Interference with Cognitive and Motor Performance

Caution patients about performing activities requiring mental alertness, such as operating hazardous machinery or operating a motor vehicle, until they are reasonably certain that lurasidone hydrochloride therapy does not affect them adversely [see Warnings and Precautions (5.12)].

Heat Exposure and Dehydration

Educate patients regarding appropriate care in avoiding overheating and dehydration [see Warnings and Precautions (5.13)].

Activation of Mania or Hypomania

Advise patients and their caregivers to observe for signs of activation of mania/hypomania [see Warnings and Precautions (5.14)].

Concomitant Medication

Advise patients to inform their physicians if they are taking, or plan to take, any prescription or over-the-counter drugs, because there is a potential for drug interactions [see Drug Interactions (7)].

Pregnancy

Advise patients that lurasidone hydrochloride may cause extrapyramidal and/or withdrawal symptoms in a neonate. Advise patients to notify their healthcare provider with a known or suspected pregnancy [see Use in Specific Populations (8.1)]. Advise patients that there is a pregnancy exposure registry that monitors pregnancy outcomes in women exposed to lurasidone hydrochloride during pregnancy [see Use in Specific Populations (8.1)].

*Trademarks are the property of their respective owners.

Manufactured by:
Amneal Pharmaceuticals Pvt. Ltd.
Ahmedabad 382220, INDIA

Distributed by:
Amneal Pharmaceuticals LLC
Bridgewater, NJ 08807

Rev. 11-2018-00

MEDICATION GUIDE

 Lurasidone Hydrochloride (loo ras’ i done hye” droe klor’ ide) Tablets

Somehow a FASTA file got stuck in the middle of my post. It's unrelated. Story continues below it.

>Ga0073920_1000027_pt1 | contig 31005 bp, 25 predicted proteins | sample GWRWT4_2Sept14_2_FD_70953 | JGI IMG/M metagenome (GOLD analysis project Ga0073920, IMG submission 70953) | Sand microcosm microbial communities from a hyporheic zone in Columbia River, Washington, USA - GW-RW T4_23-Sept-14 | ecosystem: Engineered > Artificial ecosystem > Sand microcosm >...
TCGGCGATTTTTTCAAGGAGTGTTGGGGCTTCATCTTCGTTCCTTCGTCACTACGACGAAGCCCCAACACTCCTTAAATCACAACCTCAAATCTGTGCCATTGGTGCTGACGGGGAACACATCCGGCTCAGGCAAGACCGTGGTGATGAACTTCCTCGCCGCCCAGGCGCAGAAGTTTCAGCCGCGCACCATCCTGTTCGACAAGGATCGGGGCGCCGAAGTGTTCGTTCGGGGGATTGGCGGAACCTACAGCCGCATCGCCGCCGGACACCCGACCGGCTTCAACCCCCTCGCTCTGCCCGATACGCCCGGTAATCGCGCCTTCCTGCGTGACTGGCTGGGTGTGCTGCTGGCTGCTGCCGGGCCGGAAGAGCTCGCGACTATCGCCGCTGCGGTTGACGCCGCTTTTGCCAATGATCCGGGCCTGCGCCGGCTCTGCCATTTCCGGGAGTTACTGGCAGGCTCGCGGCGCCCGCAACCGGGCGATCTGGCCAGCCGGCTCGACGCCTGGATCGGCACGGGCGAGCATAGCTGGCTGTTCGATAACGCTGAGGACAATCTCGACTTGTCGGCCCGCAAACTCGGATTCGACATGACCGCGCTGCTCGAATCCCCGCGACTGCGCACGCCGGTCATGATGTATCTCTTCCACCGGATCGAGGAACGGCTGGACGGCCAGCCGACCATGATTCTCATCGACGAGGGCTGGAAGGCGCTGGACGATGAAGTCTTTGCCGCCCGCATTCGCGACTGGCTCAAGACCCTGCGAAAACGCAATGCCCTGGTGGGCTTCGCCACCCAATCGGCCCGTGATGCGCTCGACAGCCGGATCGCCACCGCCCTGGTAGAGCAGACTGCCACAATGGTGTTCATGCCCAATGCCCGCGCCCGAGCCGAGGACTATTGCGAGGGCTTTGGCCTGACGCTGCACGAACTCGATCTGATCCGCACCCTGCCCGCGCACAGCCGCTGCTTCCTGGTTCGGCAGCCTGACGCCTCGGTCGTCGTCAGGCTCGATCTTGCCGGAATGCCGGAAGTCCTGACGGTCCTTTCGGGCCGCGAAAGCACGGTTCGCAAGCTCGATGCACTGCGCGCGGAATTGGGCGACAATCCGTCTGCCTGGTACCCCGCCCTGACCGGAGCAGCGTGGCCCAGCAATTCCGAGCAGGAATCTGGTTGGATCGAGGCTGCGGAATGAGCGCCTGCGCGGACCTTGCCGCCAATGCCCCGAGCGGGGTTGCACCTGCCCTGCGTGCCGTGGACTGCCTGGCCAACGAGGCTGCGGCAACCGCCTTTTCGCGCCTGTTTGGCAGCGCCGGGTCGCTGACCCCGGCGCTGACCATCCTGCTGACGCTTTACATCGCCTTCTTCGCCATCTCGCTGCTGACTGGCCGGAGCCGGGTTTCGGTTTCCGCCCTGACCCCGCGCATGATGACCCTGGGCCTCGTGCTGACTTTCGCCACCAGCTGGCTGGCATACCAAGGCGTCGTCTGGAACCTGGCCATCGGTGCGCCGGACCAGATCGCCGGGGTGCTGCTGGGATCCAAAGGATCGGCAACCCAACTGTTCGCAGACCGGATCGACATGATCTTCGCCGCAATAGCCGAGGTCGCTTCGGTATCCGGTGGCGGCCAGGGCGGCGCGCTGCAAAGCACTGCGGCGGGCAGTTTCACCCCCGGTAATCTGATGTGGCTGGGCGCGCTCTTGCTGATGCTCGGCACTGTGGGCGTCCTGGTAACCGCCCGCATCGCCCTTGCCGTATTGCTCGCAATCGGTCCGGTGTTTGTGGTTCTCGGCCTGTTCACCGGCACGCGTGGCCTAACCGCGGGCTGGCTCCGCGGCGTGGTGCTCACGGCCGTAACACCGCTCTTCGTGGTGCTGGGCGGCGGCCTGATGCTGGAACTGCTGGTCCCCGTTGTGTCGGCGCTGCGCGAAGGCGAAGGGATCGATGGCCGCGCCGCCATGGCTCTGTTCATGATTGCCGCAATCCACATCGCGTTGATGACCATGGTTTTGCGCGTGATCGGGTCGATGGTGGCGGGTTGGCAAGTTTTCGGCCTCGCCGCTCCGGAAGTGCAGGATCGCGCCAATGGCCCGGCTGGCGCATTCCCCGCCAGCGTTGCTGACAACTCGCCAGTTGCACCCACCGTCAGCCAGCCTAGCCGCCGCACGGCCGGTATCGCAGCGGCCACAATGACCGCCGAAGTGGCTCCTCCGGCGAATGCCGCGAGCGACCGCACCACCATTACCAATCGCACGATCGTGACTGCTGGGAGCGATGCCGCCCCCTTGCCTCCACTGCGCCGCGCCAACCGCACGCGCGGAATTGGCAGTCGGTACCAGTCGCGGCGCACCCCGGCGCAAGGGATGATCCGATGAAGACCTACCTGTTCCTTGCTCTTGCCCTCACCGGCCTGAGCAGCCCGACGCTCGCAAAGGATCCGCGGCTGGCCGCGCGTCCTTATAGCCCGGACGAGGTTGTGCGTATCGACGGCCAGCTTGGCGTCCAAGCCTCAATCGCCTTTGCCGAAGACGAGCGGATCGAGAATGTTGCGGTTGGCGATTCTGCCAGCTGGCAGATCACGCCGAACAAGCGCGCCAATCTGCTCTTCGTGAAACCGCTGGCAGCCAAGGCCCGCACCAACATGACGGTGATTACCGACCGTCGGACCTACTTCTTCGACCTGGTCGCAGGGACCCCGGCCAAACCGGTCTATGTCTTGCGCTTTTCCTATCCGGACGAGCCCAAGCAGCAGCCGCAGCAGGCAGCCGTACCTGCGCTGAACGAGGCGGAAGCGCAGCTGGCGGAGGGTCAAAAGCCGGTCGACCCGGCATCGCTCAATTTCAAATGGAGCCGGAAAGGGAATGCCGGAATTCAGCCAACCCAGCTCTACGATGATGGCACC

What is the most important information I should know about lurasidone hydrochloride tablets?

Lurasidone hydrochloride tablets may cause serious side effects, including:

  • Increased risk of death in elderly people with dementia-related psychosis. Medicines like lurasidone hydrochloride tablets can raise the risk of death in elderly people who have lost touch with reality (psychosis) due to confusion and memory loss (dementia). Lurasidone hydrochloride tablets are not approved for the treatment of people with dementia-related psychosis.
  • Increased risk of suicidal thoughts or actions in children and young adults. Antidepressant medicines may increase suicidal thoughts or actions in some children and young adults within the first few months of treatment and when the dose is changed.
  • Depression and other serious mental illnesses are the most important causes of suicidal thoughts and actions. Some people may have a particularly high risk of having suicidal thoughts or actions. These include people who have (or have a family history of) depression, bipolar illness (also called manic-depressive illness), or a history of suicidal thoughts or actions.

How can I watch for and try to prevent suicidal thoughts and actions in myself or a family member?

  • Pay close attention to any changes, especially sudden changes in mood, behaviors, thoughts, or feelings. This is very important when an antidepressant medicine is started or when the dose is changed.
  • Call the healthcare provider right away to report new or sudden changes in mood, behavior, thoughts, or feelings.
  • Keep all follow-up visits with the healthcare provider as scheduled. Call the healthcare provider between visits as needed, especially if you have concerns about symptoms.

Call a healthcare provider right away if you or your family member has any of the following symptoms, especially if they are new, worse, or worry you:

  • thoughts about suicide or dying
  • attempts to commit suicide
  • new or worse depression
  • new or worse anxiety
  • feeling very agitated or restless
  • panic attacks
  • trouble sleeping (insomnia)
  • new or worse irritability
  • acting aggressive, being angry, or violent
  • acting on dangerous impulses
  • an extreme increase in activity and talking (mania)
  • other unusual changes in behavior or mood

What are lurasidone hydrochloride tablets?

Lurasidone hydrochloride tablets are a prescription medicine used:

  • Alone to treat adults with depressive episodes that happen with Bipolar I Disorder (bipolar depression).
  • With the medicine lithium or valproate to treat adults with depressive episodes that happen with Bipolar I Disorder (bipolar depression).